On Saturday we went off on our own to shoot a roll of 35mm film around Balsall Heath. Unfortunately, I was borrowing a camera and the lens started to play up a bit so I didn't manage to finish the film, but I still got enough nice shots to test out the whole process so it didn't really matter.
After lunch, we got stuck into developing the negatives. Again, there was a slight mishap with mine because I hadn't placed the spiral correctly into the developing tank which meant that my photos ended up not being totally all developed because the negatives didn't get fully immersed in the chemicals. But, you learn from these mistakes, right?
The next day we got to the really exciting part, first making the contact sheet. Here is mine. I managed to place some of them upside-down (don't ask me how, haha!).
Here it is the other way around...
You can see there is a line through the bottom third of many of the photos due to them not getting developed fully. I'm sure it's a mistake I will never make again!
Then, it was time to get printing! We didn't have time to print many. The first one I printed was this shot of one of the other guys on the course, Fleck, photographing some blossom trees.
I'm pretty happy with how this came out. Sadly, the focus on the lens was playing up a bit when I took this so I wasn't able to get Fleck in focus as much as I'd have liked, but I guess the softness is a nice effect anyway.
The next one I printed was this one I took of my feet on top of a pretty mosaic in a local park.
This one hasn't scanned terribly well. You can see my Docs a bit better on the actual print. As you can see I printed this one a bit lop-sided because I forgot to check the easel was in the right place. Again, you learn from these things! How awesome is this mosaic, by the way? :D
Next I printed this more abstract one of peeling paint on the wall below the ceiling.
This is my favourite of the bunch! Peeling paint on walls always seems to make for interesting photos.
All those were printed on resin coated paper. We then tested out some multi-grade paper so I printed the same shot twice using different graded filters. You can't tell a huge amount of difference though, and I can't remember which is which now (probably should have written on the back of them, never mind!).
So, that was my first darkroom experience! I would definitely recommend that everyone tries this at least once in their life. It is fascinating and magical to watch the images appear on paper before your eyes. If you're in Birmingham there are more workshop dates over the coming months.
The main reason I wanted to do the workshop was because I am planning to start making my own prints at home. I've never mentioned this here before, but we actually have a darkroom in our house, although it has not been used as a darkroom for many, many years. Perhaps, even 50 years or more. I think that it would be extremely cool to turn it into a proper darkroom again. Now I've done this workshop, I'm feeling much more confident that I can do it!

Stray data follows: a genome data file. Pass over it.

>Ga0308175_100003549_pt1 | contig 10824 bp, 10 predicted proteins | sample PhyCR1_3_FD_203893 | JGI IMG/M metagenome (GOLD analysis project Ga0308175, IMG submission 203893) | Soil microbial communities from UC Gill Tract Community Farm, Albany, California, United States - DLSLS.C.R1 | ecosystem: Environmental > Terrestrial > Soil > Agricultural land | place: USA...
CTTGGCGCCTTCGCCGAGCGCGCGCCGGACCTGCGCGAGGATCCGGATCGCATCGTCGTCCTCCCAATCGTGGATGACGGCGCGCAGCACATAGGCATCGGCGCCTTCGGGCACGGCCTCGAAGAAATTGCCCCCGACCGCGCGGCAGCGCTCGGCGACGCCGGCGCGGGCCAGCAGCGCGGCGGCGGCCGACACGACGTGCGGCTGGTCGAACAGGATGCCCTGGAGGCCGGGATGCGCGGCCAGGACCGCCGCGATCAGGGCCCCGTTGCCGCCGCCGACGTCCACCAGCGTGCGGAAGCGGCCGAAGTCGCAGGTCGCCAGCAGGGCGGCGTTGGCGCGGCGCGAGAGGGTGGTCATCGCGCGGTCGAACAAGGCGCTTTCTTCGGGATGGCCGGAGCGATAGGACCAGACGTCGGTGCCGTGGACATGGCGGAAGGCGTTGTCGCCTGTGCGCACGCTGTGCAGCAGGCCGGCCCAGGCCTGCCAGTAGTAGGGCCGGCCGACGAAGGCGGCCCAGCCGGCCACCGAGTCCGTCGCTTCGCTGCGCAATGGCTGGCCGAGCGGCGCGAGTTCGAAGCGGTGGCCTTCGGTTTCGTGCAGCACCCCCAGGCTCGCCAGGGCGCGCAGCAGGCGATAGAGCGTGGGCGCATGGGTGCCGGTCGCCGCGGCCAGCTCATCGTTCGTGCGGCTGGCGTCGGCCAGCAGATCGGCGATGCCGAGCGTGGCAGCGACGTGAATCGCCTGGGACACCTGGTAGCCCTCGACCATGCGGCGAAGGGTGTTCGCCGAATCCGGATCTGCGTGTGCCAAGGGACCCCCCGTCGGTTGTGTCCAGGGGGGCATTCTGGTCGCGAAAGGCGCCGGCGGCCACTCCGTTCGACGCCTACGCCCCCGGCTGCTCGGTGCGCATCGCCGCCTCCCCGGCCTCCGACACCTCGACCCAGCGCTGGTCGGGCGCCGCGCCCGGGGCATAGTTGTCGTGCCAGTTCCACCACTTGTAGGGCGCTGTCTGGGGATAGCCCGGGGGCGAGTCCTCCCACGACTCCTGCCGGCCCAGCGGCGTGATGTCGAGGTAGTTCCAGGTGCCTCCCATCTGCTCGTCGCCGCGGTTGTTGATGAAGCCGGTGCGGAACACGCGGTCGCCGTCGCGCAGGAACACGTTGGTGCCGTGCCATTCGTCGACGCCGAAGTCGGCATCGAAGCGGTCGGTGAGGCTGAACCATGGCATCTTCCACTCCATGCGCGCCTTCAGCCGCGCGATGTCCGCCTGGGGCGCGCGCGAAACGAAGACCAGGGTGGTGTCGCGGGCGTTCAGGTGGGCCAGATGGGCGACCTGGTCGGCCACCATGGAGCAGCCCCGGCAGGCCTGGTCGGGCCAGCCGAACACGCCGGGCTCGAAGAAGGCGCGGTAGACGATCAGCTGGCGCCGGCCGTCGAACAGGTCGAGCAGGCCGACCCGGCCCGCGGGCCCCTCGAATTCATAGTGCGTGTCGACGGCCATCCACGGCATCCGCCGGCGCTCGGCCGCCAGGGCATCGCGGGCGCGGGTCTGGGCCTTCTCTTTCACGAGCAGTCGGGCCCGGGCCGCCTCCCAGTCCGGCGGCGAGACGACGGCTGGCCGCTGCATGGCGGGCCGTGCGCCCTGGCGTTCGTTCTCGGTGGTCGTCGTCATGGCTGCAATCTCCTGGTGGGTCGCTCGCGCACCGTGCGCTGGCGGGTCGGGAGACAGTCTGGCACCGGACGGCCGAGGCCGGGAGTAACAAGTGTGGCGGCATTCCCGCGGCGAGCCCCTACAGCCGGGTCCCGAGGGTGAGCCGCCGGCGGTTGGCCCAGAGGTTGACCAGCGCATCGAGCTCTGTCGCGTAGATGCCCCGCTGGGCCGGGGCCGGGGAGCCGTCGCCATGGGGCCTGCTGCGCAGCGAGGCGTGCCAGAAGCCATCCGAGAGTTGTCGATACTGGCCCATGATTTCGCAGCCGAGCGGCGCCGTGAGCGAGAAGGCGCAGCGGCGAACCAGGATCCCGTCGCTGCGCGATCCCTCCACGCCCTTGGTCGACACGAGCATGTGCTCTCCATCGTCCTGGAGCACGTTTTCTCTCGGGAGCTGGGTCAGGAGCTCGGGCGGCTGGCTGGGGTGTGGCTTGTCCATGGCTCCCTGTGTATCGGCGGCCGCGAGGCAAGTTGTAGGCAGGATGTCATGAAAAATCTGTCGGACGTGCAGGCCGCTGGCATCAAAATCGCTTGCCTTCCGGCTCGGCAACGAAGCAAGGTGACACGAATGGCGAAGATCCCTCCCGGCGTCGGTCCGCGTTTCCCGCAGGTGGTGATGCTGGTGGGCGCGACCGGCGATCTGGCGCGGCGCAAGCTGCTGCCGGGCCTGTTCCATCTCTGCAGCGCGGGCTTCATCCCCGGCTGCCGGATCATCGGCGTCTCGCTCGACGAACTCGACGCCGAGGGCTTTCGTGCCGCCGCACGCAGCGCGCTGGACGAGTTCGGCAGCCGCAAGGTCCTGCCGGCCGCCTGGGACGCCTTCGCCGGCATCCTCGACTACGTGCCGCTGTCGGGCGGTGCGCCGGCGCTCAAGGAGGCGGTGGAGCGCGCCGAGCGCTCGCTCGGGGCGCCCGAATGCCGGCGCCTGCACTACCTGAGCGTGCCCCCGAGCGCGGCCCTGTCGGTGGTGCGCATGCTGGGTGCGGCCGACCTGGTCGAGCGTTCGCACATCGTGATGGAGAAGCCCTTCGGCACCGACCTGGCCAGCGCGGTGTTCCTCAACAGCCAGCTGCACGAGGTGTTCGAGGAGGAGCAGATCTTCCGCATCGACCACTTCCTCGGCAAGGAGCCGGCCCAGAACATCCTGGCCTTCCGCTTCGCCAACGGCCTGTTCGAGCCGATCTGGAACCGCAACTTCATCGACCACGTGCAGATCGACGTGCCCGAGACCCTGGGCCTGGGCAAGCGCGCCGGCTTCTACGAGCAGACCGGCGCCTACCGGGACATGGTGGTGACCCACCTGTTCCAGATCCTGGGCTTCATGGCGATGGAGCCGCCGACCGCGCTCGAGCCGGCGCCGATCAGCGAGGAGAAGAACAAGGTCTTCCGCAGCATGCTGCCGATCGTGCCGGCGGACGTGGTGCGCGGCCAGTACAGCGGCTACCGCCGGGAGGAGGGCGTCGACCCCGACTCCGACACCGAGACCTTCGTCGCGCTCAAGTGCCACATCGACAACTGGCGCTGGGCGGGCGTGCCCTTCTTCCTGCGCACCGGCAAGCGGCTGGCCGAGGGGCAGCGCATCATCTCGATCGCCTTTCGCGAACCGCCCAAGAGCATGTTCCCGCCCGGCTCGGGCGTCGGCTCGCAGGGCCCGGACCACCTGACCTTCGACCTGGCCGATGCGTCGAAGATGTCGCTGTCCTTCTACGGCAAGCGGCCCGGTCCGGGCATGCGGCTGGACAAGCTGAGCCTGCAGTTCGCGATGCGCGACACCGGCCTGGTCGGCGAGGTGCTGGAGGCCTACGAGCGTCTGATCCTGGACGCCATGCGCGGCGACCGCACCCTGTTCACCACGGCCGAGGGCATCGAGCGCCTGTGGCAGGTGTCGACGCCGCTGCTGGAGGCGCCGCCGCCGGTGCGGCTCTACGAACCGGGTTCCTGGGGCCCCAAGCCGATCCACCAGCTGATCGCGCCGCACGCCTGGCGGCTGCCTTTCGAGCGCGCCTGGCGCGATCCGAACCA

The door to my future darkroom! (shot on Poundland film)
It is a very small room on the first floor of the house, right at the top of the stairs. I remember when we first went to look round the house back in 1996 the owners at the time told us that the previous owners had turned it into a darkroom by filling in the window. It also has a large basin, which will make things easier. (I will take some photos of the interior of the room at some point soon). It does have a sloped ceiling on the one side of the room, so there isn't a huge amount of space to move around, but given that I'm such a small person, I think I will manage to work in there by myself fairly comfortably. I might have to cover the wooden beam along the sloped ceiling with some foam padding though, just in case I walk into it when the light's off!
You might be wondering why I hadn't thought about using it as a darkroom until now when I have lived in this house on and off for 20 years. Well, the room was pretty much entirely my dad's room to store his things. When he was still with us, it simply wasn't a possibility to use the space as anything else, so it never occurred to me. I also was under the false impression that processing negatives and making prints was way more complicated than it actually is. I thought it would cost a lot more money too, but it does seem to be something you can do on a budget if you're careful.
The first step in this "darkroom project" of mine will be to clear out the majority of the stuff in the room, and that is going to be a huge job! Once the room has been cleared it will need a thorough clean too because I don't think it's been hoovered....ever! I also need to test the taps in there are working OK as they've not been used for ages either. Then, it's a case of browsing eBay and buying everything I need. I'm planning to gradually buy everything over the next few months, and hopefully, by sometime in the autumn (at the latest, I hope), I will be all set. I'm aiming to be making my own prints in there regularly by the end of the year. That is my goal! I'll be so happy if I can do it.
I will definitely be blogging frequently about my darkroom as it progresses, so watch this space :)